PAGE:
Through Cascade, Gates owns several major hotels, including the Ritz-Carlton in San Francisco, and Four Seasons properties in Houston and Atlanta.

In addition to the hotels, Cascade, based in the Seattle suburb of Kirkland, has more than $24 billion worth of shares in companies such as AutoNation and the Canadian National Railway Co., according to a recent Wall Street Journal story.

Cascade and the rest of Gates' investments are managed by 54-year-old Michael Larson, who is credited with increasing the Microsoft founder's net worth from $5 billion to about $82 billion over the past 20 years, the Journal reported. Gates has said Larson is the reason he sleeps well at night.

Buckhorn said he went to the arena in the spring to meet with Larson to "give him a sense of where we're going as a community and that sense of excitement and passion I talk about."

A former bond fund manager, Larson also oversees the Bill & Melinda Gates Foundation's $41 billion endowment. In 2009, the foundation gave Hillsborough County schools a seven-year, $100 million grant to help reform teaching, evaluations and pay.

There's no connection between the Gates Foundation's grant and Vinik's partnership with Cascade, Leiweke said.

As part of the master plan, Vinik's group plans to build a new 400-room hotel on a parking lot just west of the arena.

Across the street, the Marriott Waterside is "a landmark property'' whose "proximity to the convention center makes it one of the most attractive and financially successful properties in the region,'' said Lou Plasencia, whose Tampa-based Plasencia Group is one of the nation's top hospitality industry consulting firms.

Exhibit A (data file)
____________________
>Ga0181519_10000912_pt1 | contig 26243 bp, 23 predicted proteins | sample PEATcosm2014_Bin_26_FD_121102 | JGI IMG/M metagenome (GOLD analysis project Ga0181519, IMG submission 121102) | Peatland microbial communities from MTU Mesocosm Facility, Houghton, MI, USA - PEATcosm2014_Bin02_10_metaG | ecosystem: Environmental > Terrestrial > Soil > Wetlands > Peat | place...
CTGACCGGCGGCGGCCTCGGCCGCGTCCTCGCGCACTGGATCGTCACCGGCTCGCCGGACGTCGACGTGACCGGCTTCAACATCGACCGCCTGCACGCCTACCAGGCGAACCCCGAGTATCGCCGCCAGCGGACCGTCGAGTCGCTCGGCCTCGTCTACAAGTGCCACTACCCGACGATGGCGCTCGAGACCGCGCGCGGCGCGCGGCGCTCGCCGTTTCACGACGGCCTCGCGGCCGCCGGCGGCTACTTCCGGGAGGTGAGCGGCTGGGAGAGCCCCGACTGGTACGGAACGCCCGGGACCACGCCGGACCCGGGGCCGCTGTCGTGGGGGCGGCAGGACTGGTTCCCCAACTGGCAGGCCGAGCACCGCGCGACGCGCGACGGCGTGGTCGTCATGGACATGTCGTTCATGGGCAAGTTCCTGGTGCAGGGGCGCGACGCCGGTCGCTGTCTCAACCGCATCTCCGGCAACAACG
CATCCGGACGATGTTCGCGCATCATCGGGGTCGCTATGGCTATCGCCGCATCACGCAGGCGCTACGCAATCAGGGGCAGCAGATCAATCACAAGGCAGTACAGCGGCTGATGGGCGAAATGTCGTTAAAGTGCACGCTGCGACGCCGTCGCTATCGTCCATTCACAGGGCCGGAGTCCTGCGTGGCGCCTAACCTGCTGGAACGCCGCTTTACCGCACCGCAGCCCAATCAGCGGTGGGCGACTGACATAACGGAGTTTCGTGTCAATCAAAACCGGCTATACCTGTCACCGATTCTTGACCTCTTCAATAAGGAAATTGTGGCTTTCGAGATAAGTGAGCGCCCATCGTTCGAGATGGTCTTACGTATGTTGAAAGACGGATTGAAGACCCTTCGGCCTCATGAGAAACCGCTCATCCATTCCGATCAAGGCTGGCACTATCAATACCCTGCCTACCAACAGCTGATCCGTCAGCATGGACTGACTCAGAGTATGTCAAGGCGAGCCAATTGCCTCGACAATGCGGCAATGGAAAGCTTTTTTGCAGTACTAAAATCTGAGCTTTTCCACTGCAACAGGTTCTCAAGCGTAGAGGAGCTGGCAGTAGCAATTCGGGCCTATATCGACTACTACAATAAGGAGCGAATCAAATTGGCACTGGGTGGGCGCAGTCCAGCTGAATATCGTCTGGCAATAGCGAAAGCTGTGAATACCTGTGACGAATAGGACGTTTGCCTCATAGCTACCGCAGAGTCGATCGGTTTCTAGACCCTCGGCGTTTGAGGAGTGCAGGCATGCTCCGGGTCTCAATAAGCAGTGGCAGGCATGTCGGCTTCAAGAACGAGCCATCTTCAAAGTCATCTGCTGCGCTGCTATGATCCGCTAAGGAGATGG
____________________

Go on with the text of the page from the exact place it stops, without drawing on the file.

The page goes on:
"Given what Mr. Vinik is supposedly contemplating for the Channelside district, I would think it would become even more valuable in the near term,'' said Plasencia, who couldn't comment on whether his firm was involved in any transaction.

The new hotel would be expected to create more opportunity for the convention center and more activity on the street, with up to 170,000 square feet of meeting space, and shopping, cafes or offices on the ground floor.

Vinik also has hired former Trammell Crow Co. executive Bob Abberger to be the managing director of development for the master plan and its implementation.

Before joining Vinik's Strategic Property Partners, Abberger, 59, ran Trammell Crow's Florida operations for 18 years, with a primary focus on Tampa.

"This is a unique opportunity to have a total alignment of interests with somebody that has a grand vision, a passion that I share, to do something in Tampa that will have a long-term legacy," said Abberger, who has worked with Vinik's development team for about a year.

Asked about the biggest challenges ahead, Abberger paused.

"Meeting Jeff's aggressive time frames to make things happen," he said. "It's fair to say he put his foot squarely on the gas pedal."

Much of the coming year is expected to consist of working with City Hall on improving the street grid and infrastructure around the arena.

Construction could start in 2016.

"It takes a long time to get these things vertical," he said.

Times news researcher Carolyn Edds contributed to this report.